When the rescue party arrived, they marvelled at what they saw. This man who had been stranded all alone for twenty years had built himself an incredible city! Three large, beautiful buildings and many small ones were situated along tree-lined streets. The head of the rescue party asked the castaway how he had been able to do all of this wonderful work.
"I had learned how to build as a young man, and with all the time I've had on the island I was able to make all of this. Like this building here. It's my house."
The party looked at it. It was a large Cape Cod styled home with a huge front porch and a swing. They were amazed. Curious, the leader of the search party asked, "What's that big building down there with the huge steeple and the beautiful windows?"
"Oh," said the man, "That's my church. Isn't is great?"
"It certainly is," remarked the party leader. The others in the search party nodded their agreement.
But one member of the party had a confused look on his face. "If that's your church, then what is that other big building over there?" he asked.
The look on the castaway's face turned sour. "Oh, that?" he replied. "That's the church I used to go to!"
That joke rings true for many of us. We can find fault in a church, even if there's no one else to blame the problems on but us. What a shame. We long for a perfect church and find that human beings are prone to messing it up.
As a pastor, there is always the temptation to look at the problems in my church and say, "Wouldn't it be nice if I was pastor at Last Memorial Church? That church has such a great ministry already, the people are friendly, the facilities are top notch..." and the thoughts continue. Yet if one would goin and talk to the pastor of Last Memorial Church, he'd likely have a different perspective on the matter. You see, he'd know about the infighting and backbiting. He would be aware of the leaky roof and the lazy janitor. He is already fed up with the choir director's complaints and the board members who threaten to leave the church whenever the order of service is even slightly altered.
We seek a church which will cater to us. Whether pastor or attender, we want our church to be perfect for us. No problems. Nothing that rubs us the wrong way. And none of us can find such an animal.
I've often been pointed to the First Church -- the one described in the Book of Acts -- as the perfect church. "Why can't our church be more like that church?" they cry. "Why can't our church be perfect like that one?"
It's interesting that when I read through the book of Acts and see the details of the First Church, I see chapter five where a couple try to look like big patrons while actually skimming money off the top. I see chapter six where the members were having a big fight over the Meals on Wheels program for senior citizens, which threatened to divide the church by language. I see chapter eleven where Peter is being criticized for associating with sinners. And I see chapter fifteen where a Council has to be called to settle a major dispute. Is this really the perfect church? Of course not. There are sinful human beings involved. Yet the First Church grew and pleased God in spite of those problems. Perhaps even because of them.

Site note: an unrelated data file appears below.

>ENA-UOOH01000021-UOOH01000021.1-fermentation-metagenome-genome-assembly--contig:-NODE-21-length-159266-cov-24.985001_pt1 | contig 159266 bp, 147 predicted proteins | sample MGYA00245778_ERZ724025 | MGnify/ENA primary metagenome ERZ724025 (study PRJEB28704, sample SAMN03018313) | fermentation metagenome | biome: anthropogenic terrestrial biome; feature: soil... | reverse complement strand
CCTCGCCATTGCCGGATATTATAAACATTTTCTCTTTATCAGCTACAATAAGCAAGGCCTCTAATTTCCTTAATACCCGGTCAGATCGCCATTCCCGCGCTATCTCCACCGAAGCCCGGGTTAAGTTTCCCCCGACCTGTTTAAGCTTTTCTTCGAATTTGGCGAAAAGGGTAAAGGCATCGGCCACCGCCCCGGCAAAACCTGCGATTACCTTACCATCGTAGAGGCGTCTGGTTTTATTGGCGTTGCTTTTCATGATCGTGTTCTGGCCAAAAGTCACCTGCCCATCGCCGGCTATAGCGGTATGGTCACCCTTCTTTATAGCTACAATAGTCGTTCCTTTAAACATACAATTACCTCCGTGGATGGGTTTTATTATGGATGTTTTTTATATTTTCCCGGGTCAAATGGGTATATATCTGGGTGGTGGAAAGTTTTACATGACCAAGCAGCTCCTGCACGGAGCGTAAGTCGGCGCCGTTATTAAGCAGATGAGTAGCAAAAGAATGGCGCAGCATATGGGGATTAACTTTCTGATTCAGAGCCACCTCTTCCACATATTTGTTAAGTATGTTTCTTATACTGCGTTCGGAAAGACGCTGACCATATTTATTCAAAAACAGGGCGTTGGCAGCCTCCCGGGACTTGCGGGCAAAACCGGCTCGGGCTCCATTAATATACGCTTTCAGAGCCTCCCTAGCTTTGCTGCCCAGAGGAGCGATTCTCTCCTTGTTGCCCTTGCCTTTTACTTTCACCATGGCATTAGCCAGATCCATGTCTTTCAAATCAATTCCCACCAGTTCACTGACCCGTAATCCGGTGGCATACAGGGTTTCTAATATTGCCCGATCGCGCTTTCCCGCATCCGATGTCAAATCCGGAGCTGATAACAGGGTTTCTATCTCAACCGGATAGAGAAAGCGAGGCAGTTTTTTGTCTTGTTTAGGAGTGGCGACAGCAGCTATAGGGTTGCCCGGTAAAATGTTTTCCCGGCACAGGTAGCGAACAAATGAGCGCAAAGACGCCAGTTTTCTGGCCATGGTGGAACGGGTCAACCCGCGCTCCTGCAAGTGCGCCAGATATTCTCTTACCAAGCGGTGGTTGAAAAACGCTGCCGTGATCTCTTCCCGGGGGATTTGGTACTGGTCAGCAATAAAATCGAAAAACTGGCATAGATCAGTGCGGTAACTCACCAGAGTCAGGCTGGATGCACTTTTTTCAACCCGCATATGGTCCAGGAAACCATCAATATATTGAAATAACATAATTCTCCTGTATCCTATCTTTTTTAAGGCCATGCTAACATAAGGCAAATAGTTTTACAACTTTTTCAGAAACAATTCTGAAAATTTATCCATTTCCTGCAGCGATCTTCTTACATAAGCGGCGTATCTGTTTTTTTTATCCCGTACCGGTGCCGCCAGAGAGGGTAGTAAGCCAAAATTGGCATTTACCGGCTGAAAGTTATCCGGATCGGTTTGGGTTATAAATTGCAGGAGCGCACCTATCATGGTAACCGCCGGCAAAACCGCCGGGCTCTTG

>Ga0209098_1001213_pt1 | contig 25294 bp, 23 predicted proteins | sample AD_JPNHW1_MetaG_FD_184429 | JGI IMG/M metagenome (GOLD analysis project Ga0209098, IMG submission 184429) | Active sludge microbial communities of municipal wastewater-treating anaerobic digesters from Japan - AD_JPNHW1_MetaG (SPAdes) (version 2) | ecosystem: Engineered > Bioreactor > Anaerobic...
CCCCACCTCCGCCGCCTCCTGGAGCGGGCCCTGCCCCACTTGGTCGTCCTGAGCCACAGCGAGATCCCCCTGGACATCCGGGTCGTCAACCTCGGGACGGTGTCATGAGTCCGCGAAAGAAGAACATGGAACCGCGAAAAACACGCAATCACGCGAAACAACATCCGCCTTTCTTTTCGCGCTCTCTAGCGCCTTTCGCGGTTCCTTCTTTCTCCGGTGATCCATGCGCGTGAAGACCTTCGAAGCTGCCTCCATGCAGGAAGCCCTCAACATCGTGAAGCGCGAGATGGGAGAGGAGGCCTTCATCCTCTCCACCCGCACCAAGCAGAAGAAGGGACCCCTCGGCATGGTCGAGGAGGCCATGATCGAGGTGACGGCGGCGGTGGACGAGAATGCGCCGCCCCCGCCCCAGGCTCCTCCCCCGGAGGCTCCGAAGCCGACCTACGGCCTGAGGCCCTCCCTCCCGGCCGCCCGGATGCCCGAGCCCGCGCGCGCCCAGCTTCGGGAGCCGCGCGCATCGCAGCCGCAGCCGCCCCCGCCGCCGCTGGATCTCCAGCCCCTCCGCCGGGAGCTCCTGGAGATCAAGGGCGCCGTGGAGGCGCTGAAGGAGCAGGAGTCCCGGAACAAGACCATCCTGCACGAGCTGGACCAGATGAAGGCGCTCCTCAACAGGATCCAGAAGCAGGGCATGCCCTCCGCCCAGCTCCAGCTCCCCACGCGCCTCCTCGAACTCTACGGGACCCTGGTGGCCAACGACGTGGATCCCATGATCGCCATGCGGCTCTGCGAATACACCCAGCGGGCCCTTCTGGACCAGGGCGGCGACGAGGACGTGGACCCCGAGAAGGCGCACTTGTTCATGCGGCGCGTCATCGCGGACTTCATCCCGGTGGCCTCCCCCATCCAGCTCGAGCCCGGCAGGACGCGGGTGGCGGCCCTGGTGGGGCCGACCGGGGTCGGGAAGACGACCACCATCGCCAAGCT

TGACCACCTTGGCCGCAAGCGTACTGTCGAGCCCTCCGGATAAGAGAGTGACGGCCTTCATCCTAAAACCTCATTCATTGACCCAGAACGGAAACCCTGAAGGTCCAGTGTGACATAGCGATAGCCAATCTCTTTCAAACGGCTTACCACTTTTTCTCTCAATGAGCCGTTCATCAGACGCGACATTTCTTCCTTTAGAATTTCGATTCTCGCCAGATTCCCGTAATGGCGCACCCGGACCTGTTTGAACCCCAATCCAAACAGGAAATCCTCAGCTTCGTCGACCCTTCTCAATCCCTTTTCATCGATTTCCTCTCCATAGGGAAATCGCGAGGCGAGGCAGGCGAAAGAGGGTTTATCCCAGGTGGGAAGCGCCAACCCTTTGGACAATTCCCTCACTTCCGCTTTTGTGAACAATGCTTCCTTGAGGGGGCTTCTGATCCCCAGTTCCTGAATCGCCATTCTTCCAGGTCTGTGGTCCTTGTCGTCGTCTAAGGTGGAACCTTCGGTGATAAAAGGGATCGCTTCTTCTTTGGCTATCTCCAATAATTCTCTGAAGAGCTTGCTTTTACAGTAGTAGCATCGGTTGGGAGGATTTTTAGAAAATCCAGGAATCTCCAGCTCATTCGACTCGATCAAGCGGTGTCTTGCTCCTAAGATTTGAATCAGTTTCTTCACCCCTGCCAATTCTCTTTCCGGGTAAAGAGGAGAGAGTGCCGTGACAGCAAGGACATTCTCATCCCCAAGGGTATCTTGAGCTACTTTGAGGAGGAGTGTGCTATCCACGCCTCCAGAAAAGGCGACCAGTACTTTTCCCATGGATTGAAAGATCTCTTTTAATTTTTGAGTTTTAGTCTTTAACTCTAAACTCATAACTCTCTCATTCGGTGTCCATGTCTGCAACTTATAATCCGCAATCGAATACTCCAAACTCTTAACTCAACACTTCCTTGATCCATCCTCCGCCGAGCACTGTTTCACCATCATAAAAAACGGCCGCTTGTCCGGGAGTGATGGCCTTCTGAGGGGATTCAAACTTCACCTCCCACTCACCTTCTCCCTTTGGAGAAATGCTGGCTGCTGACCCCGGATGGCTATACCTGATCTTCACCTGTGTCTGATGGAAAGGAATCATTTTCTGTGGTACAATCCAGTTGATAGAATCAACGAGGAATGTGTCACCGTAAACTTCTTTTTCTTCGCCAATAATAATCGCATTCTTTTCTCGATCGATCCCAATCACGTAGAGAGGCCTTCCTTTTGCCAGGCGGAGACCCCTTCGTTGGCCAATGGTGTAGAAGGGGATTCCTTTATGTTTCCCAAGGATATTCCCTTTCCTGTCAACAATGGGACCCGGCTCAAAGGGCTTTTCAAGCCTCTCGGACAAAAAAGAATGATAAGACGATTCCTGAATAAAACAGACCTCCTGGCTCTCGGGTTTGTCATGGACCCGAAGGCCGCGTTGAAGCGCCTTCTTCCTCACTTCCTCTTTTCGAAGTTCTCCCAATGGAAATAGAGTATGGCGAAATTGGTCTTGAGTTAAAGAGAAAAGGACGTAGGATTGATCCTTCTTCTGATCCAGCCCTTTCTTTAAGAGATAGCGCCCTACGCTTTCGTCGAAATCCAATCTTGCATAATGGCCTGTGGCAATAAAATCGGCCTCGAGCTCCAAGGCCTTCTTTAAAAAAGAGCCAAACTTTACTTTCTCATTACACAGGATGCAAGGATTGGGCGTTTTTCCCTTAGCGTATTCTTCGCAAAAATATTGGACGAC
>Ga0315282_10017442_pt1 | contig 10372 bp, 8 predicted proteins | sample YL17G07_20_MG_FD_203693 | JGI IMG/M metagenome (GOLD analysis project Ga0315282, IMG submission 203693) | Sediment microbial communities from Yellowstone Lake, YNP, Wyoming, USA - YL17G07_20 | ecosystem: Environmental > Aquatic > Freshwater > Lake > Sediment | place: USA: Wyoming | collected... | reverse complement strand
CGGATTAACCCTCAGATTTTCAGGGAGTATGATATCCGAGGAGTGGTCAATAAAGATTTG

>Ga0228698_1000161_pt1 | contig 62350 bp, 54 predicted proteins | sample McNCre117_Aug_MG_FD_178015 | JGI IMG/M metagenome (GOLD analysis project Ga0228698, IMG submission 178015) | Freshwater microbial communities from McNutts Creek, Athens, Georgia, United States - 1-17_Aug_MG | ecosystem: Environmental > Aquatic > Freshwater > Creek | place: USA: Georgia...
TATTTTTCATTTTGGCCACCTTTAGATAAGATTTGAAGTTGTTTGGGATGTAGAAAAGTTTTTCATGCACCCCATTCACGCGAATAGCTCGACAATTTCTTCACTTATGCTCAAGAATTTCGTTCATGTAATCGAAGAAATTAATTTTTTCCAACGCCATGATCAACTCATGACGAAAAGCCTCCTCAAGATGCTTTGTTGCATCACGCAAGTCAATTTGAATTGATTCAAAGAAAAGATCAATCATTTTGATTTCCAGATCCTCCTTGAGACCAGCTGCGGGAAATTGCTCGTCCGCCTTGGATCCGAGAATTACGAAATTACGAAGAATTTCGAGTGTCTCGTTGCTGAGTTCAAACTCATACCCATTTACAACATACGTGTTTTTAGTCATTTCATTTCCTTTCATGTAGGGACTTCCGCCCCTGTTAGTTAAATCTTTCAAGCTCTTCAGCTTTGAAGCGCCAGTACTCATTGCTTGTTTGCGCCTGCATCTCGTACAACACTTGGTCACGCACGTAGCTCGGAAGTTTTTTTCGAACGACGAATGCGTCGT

We tend to deny problems. Or we think we can get the good without the bad. If I want a piece of chocolate cake with zero calories, then I'm out of luck. In the same way, if I desire a church body with no problems, then I'll never be happy. But not only that. Problems are useful in helping us grow and mature as believers.
It has often been pointed out that a person needs to be broken before they turn to Christ. Their confidence in self must be replaced by the realization of just how puny and selfish we are, left to our own devices. When we have little difficulties we have the potential for little growth. When we have major difficulties we have the potential for major growth. And if that is true, shouldn't our prayer be, "Lord, bring me more trouble!"? But when was the last time you prayed that prayer?
The fact is simple. Whether in church shopping or in everyday life, we beseech God for the Garden of Eden. Instead we get the Garden of Gethsemene. Why would God allow that? So we can grow and mature -- as believers and as a church.
As Paul writes in Romans 5:3-5:
Not only so, but we also rejoice in our sufferings, because we know that suffering produces perseverance; perseverance, character; and character, hope. And hope does not disappoint us, because God has poured out His love into our hearts by the Holy Spirit, whom He has given us.
Even in our suffering and our problems, God is conforming us to the image of Christ Jesus. Why then, would we seek to avoid problems?
"Lord bring me trouble!"